After I wrote my last post, I went downtown with some fellow volunteers to participate in La Marcha, which is a march that happens on March 24 of every year, to commemorate the events that happened during the dictatorship here in Argentina in the 1970s. Many people were kidnapped and killed. In Cordoba, and I think many other cities across Argentina, thousands gather downtown with flags and costumes, and march down the streets, singing, chanting, and dancing. The grandmothers of the lost people lead the march, and not too far behind them are the children of the lost people, who march with signs of pictures of their missing loved ones. It was quite a powerful experience, and very emotional. At the end of the march there was a concert where people gave speeches, sung the national anthem, and then a band played.
Monday I finally got to go to my placement. To be honest, at first I was a little disappointed. It turns out that what Projects Abroad advertises on their website as an Organic Farming Project, is actually quite different than what it actually says on the website. The biggest difference is that there is no expert teaching me what to do, but rather, a volunteer who has been there for three months, and leaves next week. She told me that she was disappointed with the project too, but it seems as if she has made the best of the situation. And, I am trying to stay positive, and get as much as I can from the experience.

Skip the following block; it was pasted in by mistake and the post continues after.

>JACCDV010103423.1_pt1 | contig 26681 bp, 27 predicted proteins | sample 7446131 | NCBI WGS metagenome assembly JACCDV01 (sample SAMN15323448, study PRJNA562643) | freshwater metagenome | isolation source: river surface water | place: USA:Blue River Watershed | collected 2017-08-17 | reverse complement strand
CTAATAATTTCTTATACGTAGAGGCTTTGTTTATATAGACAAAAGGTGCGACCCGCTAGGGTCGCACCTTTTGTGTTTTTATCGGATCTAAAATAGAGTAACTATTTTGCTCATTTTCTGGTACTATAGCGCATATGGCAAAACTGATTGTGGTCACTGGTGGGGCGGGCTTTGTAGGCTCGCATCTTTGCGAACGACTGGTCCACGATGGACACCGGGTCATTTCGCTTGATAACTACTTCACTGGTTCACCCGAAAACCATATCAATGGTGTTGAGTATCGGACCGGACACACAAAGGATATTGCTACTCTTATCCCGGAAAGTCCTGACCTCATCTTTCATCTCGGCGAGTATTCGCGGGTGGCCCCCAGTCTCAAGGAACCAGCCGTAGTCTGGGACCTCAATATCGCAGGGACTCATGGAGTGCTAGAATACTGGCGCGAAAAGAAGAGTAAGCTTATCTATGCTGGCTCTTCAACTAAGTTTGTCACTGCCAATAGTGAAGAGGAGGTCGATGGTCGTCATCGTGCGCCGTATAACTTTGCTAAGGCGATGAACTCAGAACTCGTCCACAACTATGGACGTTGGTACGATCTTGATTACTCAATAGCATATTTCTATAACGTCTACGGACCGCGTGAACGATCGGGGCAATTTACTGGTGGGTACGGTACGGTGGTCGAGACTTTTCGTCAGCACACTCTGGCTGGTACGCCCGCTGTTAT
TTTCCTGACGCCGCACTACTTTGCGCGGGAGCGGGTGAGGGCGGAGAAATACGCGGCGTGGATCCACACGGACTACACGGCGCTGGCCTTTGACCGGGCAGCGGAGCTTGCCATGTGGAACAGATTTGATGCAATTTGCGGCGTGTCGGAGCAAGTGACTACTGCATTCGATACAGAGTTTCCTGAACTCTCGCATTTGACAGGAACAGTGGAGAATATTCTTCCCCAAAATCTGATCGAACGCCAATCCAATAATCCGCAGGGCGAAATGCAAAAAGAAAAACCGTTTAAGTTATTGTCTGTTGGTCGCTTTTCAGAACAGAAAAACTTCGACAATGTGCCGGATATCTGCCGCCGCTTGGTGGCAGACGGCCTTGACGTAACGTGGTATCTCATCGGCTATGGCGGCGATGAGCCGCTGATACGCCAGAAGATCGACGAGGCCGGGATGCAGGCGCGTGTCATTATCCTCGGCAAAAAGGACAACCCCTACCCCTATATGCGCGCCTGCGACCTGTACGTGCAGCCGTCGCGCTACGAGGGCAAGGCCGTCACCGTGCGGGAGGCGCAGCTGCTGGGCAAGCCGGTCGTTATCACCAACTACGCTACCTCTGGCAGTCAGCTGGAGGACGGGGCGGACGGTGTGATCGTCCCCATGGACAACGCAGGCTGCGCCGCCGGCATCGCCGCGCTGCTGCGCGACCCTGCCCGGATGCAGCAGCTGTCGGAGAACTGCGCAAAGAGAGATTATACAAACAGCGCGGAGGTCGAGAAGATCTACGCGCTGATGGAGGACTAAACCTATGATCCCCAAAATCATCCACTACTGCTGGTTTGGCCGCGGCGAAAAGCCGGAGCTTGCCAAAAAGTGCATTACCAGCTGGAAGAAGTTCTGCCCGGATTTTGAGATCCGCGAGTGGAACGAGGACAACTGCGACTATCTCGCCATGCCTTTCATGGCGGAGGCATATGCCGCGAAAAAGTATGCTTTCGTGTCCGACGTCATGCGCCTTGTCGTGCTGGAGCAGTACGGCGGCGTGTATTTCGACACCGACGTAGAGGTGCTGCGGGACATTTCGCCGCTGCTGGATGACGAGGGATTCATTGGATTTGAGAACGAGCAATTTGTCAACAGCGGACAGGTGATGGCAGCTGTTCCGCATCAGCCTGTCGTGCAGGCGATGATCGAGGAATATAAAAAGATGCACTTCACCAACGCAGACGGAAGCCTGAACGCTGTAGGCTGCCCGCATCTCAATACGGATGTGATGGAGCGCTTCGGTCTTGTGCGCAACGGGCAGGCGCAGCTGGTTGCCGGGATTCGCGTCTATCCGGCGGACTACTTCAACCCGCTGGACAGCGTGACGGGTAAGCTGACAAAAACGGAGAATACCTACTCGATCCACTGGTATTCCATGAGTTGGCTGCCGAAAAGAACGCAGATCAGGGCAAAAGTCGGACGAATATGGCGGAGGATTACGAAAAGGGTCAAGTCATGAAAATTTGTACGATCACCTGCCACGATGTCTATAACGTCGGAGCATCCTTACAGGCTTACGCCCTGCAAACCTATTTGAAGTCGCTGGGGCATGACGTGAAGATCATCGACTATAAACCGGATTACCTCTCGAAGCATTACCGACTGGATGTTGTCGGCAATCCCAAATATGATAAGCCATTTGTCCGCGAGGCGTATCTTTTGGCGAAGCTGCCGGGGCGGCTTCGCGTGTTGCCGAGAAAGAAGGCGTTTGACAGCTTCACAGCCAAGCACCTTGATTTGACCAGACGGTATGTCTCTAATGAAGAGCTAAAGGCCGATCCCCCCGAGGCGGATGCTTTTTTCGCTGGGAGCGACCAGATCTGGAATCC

I work at two gardens. One is behind an orphanage, and the other behind a daycare. The first one has tomato plants, potato plants, bean plants, cucumber plants, and an Argentine kind of pepper plant, but that´s it (and the tomato plant is the only one that is big enough to have fruit). I was supposed to be able to promote the garden and sell the produce to the community, but that´s definitely not what I will be doing. For this garden, I am to maintain it by watering and weeding the area, and try to grow new plants. I plan on sprouting some avocado seeds, for example, and perhaps even get a lemon tree started. But, neither of us know how to do this, so it´ll just be trial and error. We´ll see. I also suggested to my co-worker Ashley, that we write a manual about the garden, so future volunteers can learn from it (seeing that there isn´t anyone around to teach new volunteers, and Ashely had a lot of failed experiments over the past three months that others can learn from).
At the second garden, well it isn´t even a garden yet. Ashley and I are making it from scratch by digging up the grass. We started that this morning, and had to pull up many rocks, tiles, and lots of garbage, that have been sitting in the earth for many years. By the end of my time here, hopefully this plot of land will ressemble a garden.
Here is the first garden:
And, here is the plot of land that will soon be a garden.
I am going to Buenos Aires this weekend for 5 days with my friend Alicia. I am very excited to see the capital!